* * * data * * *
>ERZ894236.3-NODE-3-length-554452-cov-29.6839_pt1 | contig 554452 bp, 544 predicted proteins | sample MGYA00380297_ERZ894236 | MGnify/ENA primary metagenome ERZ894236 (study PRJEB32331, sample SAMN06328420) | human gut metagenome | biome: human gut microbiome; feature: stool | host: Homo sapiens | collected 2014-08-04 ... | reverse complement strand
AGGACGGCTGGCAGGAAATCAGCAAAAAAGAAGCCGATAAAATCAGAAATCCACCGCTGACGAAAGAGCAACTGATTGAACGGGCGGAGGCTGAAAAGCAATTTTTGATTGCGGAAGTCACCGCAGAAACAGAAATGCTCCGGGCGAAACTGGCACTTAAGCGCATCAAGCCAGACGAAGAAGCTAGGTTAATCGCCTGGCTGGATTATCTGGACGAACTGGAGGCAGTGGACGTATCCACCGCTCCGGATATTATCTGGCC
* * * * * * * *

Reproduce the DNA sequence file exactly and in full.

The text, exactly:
>ERZ894236.3-NODE-3-length-554452-cov-29.6839_pt1 | contig 554452 bp, 544 predicted proteins | sample MGYA00380297_ERZ894236 | MGnify/ENA primary metagenome ERZ894236 (study PRJEB32331, sample SAMN06328420) | human gut metagenome | biome: human gut microbiome; feature: stool | host: Homo sapiens | collected 2014-08-04 ... | reverse complement strand
AGGACGGCTGGCAGGAAATCAGCAAAAAAGAAGCCGATAAAATCAGAAATCCACCGCTGACGAAAGAGCAACTGATTGAACGGGCGGAGGCTGAAAAGCAATTTTTGATTGCGGAAGTCACCGCAGAAACAGAAATGCTCCGGGCGAAACTGGCACTTAAGCGCATCAAGCCAGACGAAGAAGCTAGGTTAATCGCCTGGCTGGATTATCTGGACGAACTGGAGGCAGTGGACGTATCCACCGCTCCGGATATTATCTGGCC